Maplesoft Blog

The Maplesoft blog contains posts coming from the heart of Maplesoft. Find out what is coming next in the world of Maple, and get the best tips and tricks from the Maple experts.

On Thursday, Feb. 27, we are hosting our first-ever Virtual User Summit.   This day provides Maplesoft’s academic community a chance to learn more about the different ways Maplesoft technology is being used in education and research, a chance to interact with Maplesoft employees as well as each other, and a chance to get a glimpse into the future of education.

The virtual nature of this conference is a very tangible example of how much technology has changed our lives.  No less dramatic is the effect of technology on education.  In the keynote presentations at this conference, you will learn about Maplesoft’s vision for the future of education. You’ll also get to see tangible examples of technology that is building towards that vision, including sneak peeks of some things we are working on.

Visit Maplesoft Virtual User Summit for the full agenda and to register.  “Doors open” at 8:30 Eastern Time and the keynote presentations start at 9:00.

We are looking forward to this chance to come together and share our passion for technology and technical education.  Hope to see you there!

Maplesoft is a long standing supporter of the Who Wants to Be a Mathematician contest for high school students. For years, we have donated Maple as prizes to winners of the national and regional contests.

This year, being the 25th anniversary of Maplesoft’s incorporation, the company decided to support several projects that encourage the use of math amongst high school students and young adults. We dedicated a bigger budget towards projects that would enable us to make a significant impact on students and impress upon them the need for math and science in their future careers.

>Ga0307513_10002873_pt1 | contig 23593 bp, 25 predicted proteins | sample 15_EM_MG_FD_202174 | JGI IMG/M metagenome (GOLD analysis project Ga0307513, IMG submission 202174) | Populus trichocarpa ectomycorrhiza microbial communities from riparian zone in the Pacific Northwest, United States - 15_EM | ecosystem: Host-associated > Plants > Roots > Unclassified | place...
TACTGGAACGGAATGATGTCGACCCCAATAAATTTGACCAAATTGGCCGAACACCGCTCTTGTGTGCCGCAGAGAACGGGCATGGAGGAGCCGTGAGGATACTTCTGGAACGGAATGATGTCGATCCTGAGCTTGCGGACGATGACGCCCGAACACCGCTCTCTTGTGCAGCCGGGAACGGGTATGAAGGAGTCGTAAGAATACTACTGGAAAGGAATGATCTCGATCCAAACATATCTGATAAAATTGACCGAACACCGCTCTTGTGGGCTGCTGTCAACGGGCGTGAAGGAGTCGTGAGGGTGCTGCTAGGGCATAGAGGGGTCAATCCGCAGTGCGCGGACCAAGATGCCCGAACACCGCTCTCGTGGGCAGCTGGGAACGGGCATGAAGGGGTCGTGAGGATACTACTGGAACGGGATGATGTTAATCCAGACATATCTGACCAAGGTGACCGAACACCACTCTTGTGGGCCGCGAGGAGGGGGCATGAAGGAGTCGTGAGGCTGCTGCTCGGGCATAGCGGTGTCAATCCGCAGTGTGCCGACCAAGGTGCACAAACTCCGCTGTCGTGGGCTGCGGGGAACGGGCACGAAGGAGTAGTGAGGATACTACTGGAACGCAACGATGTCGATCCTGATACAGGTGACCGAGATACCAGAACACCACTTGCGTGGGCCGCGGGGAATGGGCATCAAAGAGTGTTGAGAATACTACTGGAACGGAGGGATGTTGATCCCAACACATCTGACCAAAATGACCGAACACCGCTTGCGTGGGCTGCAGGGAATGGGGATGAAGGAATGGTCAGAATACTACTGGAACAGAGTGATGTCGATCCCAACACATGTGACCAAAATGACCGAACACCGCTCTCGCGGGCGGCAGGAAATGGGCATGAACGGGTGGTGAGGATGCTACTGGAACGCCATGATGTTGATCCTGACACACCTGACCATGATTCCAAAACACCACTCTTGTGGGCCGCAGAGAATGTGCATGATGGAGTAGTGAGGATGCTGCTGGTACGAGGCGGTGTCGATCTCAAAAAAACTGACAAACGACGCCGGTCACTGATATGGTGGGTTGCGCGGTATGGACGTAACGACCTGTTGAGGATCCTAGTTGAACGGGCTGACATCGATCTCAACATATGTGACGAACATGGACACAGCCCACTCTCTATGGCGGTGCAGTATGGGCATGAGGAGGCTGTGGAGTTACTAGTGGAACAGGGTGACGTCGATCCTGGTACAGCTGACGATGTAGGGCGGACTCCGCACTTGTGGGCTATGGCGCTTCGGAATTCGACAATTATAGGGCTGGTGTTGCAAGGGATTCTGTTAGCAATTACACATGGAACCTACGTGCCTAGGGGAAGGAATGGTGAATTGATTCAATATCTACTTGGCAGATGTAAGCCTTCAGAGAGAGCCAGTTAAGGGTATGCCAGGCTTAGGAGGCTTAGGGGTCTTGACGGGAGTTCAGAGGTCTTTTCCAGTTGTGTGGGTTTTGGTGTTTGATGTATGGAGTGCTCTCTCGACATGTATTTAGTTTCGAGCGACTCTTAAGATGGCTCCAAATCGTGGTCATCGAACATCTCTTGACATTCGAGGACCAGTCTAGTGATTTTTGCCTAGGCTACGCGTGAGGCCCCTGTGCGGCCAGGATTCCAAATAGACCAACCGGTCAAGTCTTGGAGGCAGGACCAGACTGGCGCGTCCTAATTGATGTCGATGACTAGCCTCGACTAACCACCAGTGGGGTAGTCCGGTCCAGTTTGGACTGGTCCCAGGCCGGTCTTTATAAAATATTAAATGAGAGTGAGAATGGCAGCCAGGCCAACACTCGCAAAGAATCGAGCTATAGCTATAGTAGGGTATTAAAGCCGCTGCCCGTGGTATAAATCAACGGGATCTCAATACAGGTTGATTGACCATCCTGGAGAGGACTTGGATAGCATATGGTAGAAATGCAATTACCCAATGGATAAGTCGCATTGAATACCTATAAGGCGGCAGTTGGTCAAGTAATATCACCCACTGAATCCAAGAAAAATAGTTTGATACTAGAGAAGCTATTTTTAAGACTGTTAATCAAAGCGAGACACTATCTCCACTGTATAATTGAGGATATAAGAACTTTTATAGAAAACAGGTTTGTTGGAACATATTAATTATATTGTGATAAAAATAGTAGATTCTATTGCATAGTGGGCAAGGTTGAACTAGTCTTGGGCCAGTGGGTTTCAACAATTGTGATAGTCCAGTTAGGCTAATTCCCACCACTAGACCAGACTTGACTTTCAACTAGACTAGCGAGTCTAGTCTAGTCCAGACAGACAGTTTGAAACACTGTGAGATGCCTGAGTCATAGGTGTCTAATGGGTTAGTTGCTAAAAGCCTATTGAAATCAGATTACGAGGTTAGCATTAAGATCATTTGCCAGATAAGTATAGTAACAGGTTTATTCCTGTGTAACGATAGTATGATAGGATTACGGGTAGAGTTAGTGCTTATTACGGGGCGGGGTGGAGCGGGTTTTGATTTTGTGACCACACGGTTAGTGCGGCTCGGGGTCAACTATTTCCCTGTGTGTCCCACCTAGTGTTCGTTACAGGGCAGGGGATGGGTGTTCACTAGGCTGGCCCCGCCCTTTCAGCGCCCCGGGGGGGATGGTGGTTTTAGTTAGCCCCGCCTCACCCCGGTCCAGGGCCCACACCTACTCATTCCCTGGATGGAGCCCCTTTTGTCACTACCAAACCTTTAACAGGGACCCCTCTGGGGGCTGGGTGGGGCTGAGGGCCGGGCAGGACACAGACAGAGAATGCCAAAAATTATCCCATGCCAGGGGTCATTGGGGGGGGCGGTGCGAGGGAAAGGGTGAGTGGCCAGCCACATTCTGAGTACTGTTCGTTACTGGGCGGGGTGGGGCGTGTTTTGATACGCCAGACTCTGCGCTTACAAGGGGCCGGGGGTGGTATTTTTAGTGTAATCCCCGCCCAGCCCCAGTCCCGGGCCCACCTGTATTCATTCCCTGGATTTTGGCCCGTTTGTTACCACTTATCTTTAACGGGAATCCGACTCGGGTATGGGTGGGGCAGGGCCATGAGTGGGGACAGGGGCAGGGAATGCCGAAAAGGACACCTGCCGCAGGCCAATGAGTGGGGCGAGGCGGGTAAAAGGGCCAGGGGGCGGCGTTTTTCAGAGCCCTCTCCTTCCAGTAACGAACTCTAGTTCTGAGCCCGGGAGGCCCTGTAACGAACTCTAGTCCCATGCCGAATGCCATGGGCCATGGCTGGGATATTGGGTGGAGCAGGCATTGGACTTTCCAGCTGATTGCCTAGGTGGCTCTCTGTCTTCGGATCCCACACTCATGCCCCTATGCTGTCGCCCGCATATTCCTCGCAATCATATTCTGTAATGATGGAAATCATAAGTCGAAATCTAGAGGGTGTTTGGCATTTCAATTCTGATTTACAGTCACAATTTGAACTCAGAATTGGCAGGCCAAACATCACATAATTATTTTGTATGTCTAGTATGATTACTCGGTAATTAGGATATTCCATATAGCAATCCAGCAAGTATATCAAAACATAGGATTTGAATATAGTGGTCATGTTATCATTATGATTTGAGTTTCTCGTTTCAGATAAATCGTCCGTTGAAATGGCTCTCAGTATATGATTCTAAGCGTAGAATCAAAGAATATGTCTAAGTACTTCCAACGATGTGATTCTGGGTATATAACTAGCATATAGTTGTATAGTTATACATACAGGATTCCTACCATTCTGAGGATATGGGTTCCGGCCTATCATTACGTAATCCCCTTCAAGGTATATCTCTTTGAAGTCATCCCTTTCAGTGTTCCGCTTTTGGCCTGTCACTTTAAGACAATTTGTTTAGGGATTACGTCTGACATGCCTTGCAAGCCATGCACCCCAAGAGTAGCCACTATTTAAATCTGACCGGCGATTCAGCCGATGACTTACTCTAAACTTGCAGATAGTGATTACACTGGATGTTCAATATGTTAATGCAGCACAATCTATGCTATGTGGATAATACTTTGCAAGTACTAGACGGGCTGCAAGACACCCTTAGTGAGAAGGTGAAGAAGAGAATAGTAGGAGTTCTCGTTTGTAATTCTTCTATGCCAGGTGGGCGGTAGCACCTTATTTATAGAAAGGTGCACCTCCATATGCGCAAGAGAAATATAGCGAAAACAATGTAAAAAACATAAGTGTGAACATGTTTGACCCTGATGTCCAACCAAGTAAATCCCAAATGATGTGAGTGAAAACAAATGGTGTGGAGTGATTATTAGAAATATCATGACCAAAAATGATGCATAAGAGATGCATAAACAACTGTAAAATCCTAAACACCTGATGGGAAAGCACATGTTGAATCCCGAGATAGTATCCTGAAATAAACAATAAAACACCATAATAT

One project we undertook this year is giving an extreme makeover to the Who Wants to Be a Mathematician contest! With Maplesoft as a “Technology Sponsor”, the contest that was administered on pen-and-paper moved to a digital format. We donated our testing and assessment tool, Maple T.A. to administer the tests online, making the software accessible to every student that participated. This meant the students took an online test, and were automatically and instantly graded using Maple T.A.

The 2013 competition is underway, and the results are extremely positive:

  • The number of students that participated in the contest doubled this year, with over 2000 students from over 150 schools participating.
  • The competition introduced a second level of tests, making the competition more rigorous. After the first elimination round, eligible contestants moved to a second round with questions of increased difficulty levels.
  • By avoiding much of the paper work and manual corrections, the organizers saw significant savings in time and money.

Custom test questions were created in Maple T.A., which were accessed by students from a server hosted by Maplesoft. The simple and easy to use interface of Maple T.A. enabled the students to take the test without spending time learning the tool. Maple T.A. supports the use of standard mathematical notation in both the question text and student responses. Maple T.A. also allows free-response questions, including questions that have more than one correct answer.